Unique TGFBI protein in lattice corneal dystrophy

Yu Ping Han, Austin J. Sim, Smita C. Vora, Andrew J.W. Huang

Research output: Contribution to journalArticle

3 Scopus citations

Abstract

Purpose. Specific components of transforming growth factor-beta-induced protein (TGFBIp) responsible for amyloid deposits in lattice corneal dystrophy (LCD) have not been delineated. LCD has been associated with various TGFBIp mutations such as R124C, L518P, and L527R. Using recombinant TGFBIp, this study was undertaken to identify TGFBIp components potentially contributing to the protein deposits in LCD. Methods. Recombinant wild-type (WT) TGFBIp and four mutants (R124C, R124H, L518P, and L527R) were generated in HEK293FT cells. WT and mutant TGFBIp were collected from crude cell lysates or purified from culture media. Immunoblot analyses were performed with four different anti-TGFBIp antibodies raised against various regions of TGFBIp. Results. Consistent with the authors' previous findings, purified recombinant proteins are more prone to polymerize than crude cell lysates. As expected, all monomers and polymers of TGFBIp WT and mutants were detected by these antibodies. However, the authors noted WT and TGFBIp mutants showed differential reactivities with these antibodies. A 47-kDa band was detected in purified 2-tag proteins of L518P by all four antibodies. A unique 43-kDa band was detected in both 1-tag cell lysates and purified proteins of R124C by the authors' custom-made antibody (KE50) and a commercial anti-TGFBIp. Conclusions. Based on its universal reactivity with various antibodies, the authors surmise that the 47-kDa protein is a ubiquitous TGFBIp fragment derived from the N-terminus of the L518P mutant. The fact that the 43-kDa protein fragment was present primarily in R124C and R124H but not in WT implicates its potential role in the protein deposits of LCD.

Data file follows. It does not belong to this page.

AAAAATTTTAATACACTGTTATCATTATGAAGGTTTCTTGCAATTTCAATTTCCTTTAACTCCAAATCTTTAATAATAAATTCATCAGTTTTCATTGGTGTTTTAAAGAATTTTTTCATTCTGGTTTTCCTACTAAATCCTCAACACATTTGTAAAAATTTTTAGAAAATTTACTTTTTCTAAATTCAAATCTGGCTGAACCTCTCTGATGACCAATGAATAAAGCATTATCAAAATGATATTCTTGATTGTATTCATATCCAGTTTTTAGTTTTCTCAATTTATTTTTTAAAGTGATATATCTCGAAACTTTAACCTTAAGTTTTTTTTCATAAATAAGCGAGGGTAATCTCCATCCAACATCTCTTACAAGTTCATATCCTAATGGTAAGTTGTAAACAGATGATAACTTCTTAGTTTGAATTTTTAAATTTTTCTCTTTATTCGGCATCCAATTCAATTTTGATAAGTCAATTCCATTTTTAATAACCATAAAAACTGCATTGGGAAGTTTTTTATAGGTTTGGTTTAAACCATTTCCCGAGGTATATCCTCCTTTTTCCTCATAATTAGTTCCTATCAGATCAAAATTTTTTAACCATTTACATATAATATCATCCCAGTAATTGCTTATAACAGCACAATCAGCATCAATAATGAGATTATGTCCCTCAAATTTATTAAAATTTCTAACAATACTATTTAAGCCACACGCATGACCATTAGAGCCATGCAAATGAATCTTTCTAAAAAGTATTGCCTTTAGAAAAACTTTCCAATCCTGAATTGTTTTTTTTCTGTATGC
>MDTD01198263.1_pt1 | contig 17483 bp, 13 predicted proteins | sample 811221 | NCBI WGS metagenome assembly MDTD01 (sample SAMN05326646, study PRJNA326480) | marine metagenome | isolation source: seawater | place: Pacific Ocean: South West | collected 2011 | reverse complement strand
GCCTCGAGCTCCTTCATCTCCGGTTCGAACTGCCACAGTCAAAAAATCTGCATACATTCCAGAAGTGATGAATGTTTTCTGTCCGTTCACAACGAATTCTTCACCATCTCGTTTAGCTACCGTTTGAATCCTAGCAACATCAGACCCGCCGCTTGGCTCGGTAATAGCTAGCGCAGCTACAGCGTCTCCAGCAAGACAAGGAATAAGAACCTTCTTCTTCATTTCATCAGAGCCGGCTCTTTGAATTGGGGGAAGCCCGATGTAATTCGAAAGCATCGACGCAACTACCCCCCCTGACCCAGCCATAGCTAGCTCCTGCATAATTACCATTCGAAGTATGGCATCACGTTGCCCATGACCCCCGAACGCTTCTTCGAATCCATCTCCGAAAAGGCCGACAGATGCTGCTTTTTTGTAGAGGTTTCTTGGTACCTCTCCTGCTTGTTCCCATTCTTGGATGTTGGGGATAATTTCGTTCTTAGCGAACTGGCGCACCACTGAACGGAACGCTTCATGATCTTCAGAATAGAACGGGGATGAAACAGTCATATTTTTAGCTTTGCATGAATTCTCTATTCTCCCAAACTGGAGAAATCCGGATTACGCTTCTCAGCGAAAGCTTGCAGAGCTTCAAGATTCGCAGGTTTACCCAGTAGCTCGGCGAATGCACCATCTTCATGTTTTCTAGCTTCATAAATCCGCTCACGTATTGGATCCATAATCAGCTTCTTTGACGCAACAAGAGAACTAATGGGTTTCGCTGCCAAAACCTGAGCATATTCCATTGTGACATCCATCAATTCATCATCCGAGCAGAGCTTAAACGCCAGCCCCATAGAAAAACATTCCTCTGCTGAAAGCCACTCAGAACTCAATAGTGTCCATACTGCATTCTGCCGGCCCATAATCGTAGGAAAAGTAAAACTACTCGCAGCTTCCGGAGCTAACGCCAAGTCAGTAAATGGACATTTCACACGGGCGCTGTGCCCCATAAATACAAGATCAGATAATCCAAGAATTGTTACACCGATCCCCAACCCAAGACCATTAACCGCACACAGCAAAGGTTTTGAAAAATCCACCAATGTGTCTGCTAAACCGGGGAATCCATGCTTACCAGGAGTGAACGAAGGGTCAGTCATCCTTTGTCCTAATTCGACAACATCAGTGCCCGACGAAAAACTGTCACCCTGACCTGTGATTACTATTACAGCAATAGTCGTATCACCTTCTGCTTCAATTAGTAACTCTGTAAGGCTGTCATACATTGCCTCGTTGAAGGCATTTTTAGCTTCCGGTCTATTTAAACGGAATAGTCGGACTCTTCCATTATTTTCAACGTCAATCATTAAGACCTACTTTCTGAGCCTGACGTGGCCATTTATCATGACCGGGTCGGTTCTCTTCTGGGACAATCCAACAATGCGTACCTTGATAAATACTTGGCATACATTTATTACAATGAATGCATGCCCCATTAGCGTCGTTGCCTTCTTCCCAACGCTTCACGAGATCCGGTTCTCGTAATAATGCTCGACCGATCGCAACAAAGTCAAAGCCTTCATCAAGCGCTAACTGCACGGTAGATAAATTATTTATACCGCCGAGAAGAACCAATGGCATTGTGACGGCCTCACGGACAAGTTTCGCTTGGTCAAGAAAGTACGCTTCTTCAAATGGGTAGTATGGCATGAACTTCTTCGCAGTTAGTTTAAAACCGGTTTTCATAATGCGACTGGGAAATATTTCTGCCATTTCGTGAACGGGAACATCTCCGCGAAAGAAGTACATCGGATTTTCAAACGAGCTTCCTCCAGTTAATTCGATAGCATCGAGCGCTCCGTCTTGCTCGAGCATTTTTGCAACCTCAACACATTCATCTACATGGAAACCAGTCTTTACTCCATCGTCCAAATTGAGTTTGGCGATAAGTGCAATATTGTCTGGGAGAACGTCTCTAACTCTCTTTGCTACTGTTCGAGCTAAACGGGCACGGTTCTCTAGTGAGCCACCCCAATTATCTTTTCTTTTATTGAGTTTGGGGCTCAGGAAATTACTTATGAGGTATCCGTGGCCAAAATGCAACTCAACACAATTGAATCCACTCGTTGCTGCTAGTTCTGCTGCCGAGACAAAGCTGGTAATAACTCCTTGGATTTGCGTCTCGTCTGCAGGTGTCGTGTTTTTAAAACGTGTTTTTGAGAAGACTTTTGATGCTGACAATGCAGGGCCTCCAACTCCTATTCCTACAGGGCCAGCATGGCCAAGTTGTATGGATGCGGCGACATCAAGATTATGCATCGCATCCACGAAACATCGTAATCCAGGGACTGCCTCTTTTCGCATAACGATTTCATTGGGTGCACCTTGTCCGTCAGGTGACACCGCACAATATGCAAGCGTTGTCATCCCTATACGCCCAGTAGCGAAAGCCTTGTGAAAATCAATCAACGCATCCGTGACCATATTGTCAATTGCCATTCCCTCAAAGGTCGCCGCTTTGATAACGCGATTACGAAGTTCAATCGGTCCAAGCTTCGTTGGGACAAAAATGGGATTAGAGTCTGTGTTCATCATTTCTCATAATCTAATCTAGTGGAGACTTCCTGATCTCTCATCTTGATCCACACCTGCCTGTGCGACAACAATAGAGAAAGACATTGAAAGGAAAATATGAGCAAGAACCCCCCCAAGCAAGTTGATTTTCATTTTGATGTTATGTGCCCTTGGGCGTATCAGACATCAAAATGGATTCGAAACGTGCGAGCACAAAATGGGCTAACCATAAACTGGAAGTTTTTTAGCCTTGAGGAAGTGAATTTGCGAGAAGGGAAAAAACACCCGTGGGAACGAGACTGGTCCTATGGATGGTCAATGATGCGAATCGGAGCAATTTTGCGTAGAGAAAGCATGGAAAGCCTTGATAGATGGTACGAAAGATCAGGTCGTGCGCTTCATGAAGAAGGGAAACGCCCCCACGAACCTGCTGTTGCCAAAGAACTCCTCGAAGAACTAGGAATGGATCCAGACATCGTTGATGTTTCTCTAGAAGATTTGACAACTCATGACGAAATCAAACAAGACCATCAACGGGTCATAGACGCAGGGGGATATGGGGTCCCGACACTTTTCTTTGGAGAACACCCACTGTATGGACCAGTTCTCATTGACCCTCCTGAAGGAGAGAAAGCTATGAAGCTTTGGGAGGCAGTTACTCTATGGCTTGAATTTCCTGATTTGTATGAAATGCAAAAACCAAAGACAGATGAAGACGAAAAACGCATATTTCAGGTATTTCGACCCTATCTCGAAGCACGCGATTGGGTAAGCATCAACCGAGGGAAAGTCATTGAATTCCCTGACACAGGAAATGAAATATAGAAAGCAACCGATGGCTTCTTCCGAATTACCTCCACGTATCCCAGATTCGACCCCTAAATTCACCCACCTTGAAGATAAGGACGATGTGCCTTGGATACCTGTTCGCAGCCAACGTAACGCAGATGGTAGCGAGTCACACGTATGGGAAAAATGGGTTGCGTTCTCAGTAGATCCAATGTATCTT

Original languageEnglish
Pages (from-to)8401-8406
Number of pages6
JournalInvestigative Ophthalmology and Visual Science
Volume52
Issue number11
DOIs
StatePublished - Oct 1 2011

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